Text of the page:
You can feel with your eyes and see with your hands, two new studies show. Researchers are finding evidence that our senses blend and reinforce each other in surprising ways.
One study analyzes the rubber-hand illusion, an old parlor trick. A subject sees a rubber hand plausibly positioned to extend from her arm while her real hand is hidden. If the fake and real hands are stroked simultaneously, she may feel the stroking in the location of the rubber hand, not the real one. Henrik Ehrsson of University College London and colleagues performed the trick on a group of subjects and scanned their brains. He found that the premotor cortex—a brain region that integrates vision and touch—lights up, signaling the source of the illusion. “It seems the premotor cortex matches the look of the hand and the feel of the hand,” he says. Because the brain relies more on vision than on tactile sensations, he concludes, it gives precedence to input from the eyes and makes the rubber hand seem real.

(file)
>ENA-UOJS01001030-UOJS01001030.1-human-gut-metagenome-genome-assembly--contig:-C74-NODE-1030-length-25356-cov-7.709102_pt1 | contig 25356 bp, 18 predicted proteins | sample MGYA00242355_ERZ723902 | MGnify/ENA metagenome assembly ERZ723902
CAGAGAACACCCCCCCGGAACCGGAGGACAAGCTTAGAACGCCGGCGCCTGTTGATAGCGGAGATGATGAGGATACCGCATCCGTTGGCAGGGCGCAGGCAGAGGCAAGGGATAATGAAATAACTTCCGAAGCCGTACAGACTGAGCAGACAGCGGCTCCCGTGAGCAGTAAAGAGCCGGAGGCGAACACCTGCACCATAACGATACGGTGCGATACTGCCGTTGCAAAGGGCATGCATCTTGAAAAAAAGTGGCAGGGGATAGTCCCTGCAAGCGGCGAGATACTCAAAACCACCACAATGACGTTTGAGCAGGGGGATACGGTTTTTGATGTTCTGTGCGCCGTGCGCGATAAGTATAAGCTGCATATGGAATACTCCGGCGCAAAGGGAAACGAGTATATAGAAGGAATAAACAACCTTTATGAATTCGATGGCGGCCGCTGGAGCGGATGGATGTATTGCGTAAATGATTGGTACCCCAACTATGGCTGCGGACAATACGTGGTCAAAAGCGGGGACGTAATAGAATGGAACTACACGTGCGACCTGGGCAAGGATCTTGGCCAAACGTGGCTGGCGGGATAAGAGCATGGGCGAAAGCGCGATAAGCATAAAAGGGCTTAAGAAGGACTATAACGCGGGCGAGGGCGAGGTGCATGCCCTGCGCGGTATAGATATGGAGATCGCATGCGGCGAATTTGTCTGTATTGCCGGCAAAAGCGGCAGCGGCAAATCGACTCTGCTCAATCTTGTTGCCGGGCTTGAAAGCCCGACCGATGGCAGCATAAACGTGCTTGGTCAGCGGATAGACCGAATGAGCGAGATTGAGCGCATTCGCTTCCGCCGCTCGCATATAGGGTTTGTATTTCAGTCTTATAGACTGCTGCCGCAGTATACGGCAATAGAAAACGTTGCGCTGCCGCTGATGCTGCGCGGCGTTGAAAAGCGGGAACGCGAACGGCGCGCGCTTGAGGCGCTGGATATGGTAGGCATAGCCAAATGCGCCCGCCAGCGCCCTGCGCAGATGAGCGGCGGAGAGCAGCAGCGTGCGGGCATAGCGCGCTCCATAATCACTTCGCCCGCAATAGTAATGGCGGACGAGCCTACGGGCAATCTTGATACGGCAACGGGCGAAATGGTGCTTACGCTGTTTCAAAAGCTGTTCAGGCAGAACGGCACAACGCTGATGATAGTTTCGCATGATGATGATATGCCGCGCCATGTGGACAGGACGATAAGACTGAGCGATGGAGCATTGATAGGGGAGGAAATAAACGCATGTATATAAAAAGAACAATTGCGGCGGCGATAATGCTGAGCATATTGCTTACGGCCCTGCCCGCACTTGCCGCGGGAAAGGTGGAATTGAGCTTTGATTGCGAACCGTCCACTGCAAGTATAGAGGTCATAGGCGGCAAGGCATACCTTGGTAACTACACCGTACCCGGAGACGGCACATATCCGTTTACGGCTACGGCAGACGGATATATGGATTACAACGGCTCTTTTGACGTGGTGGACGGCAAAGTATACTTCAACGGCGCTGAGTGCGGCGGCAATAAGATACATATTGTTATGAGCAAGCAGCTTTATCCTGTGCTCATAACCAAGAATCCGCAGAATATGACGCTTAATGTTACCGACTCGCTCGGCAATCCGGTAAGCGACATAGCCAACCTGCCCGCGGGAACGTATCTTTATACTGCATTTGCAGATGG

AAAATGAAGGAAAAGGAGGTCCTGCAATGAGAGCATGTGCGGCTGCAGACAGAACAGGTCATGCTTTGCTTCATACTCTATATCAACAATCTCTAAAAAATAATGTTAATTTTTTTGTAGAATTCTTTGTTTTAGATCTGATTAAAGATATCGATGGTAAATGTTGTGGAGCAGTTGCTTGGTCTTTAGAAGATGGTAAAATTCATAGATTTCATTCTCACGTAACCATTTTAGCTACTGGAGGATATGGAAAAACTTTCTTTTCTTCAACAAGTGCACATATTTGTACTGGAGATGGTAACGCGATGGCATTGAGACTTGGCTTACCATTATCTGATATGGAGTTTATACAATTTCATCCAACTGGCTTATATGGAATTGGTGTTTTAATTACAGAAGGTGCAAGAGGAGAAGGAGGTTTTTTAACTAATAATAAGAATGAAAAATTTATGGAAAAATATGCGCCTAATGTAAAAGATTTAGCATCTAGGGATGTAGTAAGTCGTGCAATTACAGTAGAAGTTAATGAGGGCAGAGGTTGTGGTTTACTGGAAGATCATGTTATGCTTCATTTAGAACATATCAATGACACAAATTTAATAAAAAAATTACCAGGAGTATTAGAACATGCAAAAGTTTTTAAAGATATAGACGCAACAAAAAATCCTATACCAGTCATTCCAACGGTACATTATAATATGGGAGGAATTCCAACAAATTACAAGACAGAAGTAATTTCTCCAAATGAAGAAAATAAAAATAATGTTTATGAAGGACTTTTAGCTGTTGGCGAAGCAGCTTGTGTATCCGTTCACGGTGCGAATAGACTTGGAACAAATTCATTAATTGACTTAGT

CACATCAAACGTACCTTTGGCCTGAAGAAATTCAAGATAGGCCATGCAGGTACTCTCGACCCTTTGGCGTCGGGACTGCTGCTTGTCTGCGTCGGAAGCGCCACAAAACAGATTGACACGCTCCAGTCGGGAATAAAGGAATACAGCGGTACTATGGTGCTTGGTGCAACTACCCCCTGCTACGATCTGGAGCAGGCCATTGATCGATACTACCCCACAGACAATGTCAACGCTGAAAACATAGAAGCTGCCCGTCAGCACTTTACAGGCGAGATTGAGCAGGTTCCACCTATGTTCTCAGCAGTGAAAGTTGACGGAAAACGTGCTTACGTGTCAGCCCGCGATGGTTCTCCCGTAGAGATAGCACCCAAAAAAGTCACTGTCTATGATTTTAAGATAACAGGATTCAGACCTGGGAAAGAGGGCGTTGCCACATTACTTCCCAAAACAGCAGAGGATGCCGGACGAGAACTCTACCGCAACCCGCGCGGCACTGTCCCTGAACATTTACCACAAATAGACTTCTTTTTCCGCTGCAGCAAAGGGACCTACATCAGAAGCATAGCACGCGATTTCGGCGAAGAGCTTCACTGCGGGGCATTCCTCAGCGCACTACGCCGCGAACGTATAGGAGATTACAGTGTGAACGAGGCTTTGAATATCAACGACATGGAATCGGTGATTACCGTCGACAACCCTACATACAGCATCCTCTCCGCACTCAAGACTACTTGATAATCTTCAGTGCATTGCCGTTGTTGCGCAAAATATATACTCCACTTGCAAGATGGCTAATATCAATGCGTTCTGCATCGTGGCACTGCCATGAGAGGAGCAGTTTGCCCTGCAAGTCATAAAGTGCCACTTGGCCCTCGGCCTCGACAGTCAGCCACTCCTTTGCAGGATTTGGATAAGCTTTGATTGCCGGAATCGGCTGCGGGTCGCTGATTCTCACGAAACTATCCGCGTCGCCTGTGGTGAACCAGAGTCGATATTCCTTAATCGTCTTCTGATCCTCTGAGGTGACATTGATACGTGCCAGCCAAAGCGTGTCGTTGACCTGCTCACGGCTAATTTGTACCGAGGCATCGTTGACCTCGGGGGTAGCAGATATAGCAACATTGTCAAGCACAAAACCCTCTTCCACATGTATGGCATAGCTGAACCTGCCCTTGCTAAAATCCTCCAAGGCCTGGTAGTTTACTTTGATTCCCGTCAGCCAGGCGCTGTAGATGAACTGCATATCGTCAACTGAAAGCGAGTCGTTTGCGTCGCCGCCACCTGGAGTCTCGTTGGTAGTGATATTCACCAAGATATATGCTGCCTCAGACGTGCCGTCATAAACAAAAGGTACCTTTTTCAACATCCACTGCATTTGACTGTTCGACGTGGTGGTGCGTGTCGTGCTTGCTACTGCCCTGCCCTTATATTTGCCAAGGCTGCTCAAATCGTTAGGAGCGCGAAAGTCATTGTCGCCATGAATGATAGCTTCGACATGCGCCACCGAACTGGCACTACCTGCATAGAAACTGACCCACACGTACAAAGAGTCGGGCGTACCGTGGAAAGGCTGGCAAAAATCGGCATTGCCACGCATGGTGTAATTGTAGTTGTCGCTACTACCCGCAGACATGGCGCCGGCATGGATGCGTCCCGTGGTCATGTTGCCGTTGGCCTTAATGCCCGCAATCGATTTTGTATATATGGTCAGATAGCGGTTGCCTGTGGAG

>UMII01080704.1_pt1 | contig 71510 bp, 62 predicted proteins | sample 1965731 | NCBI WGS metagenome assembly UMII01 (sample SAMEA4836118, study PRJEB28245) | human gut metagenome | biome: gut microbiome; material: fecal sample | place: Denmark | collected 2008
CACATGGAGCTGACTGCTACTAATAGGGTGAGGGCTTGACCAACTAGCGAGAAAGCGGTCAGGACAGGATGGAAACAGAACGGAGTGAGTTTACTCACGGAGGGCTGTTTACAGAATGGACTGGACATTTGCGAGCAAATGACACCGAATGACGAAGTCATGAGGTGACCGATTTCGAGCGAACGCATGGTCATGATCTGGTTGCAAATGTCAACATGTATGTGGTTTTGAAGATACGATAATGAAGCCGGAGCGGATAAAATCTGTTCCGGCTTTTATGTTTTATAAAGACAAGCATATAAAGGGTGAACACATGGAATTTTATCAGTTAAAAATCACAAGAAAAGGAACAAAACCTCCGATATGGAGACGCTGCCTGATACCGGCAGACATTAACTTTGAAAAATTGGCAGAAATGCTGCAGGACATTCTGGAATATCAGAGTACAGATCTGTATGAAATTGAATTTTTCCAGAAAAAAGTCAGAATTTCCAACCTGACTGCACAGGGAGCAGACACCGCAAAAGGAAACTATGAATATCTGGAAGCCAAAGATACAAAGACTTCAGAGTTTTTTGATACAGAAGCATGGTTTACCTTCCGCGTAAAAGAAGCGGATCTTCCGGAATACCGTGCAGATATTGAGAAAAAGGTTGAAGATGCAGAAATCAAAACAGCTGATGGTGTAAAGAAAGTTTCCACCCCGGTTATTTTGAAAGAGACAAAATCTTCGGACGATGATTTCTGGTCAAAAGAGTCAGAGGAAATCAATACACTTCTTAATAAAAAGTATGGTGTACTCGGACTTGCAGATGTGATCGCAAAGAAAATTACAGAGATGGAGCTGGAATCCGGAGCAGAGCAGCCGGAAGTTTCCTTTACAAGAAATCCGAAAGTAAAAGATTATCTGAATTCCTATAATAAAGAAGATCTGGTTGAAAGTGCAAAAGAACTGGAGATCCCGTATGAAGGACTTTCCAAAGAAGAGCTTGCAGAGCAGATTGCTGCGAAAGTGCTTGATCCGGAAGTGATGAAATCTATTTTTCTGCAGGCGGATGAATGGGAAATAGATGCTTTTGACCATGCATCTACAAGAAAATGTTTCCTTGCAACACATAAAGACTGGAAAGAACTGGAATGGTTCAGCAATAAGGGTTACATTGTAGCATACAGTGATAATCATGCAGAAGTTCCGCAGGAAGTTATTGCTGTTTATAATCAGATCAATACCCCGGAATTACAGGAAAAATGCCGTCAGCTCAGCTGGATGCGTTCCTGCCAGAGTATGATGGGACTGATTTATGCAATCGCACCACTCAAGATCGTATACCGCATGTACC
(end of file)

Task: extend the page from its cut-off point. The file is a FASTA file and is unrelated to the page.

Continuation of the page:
Neurologist V. S. Ramachandran of the University of California at San Diego and his student Shai Azoulai encountered an even stranger type of sensory cross-connection: A man who went blind reports that he can still “see” his hand when he passes it across what would be his peripheral vision. In this case, the reciprocity between vision and touch apparently works in reverse, allowing sensations from the arm to create the illusion of sight. Ramachandran takes this reciprocity as evidence that each neuron in the brain can perform more than one function, contrary to traditional notions that these cells have single, unchanging roles. “There is a tremendous amount of back and forth interaction between the senses,” he says. “We need to replace the static view of the brain.”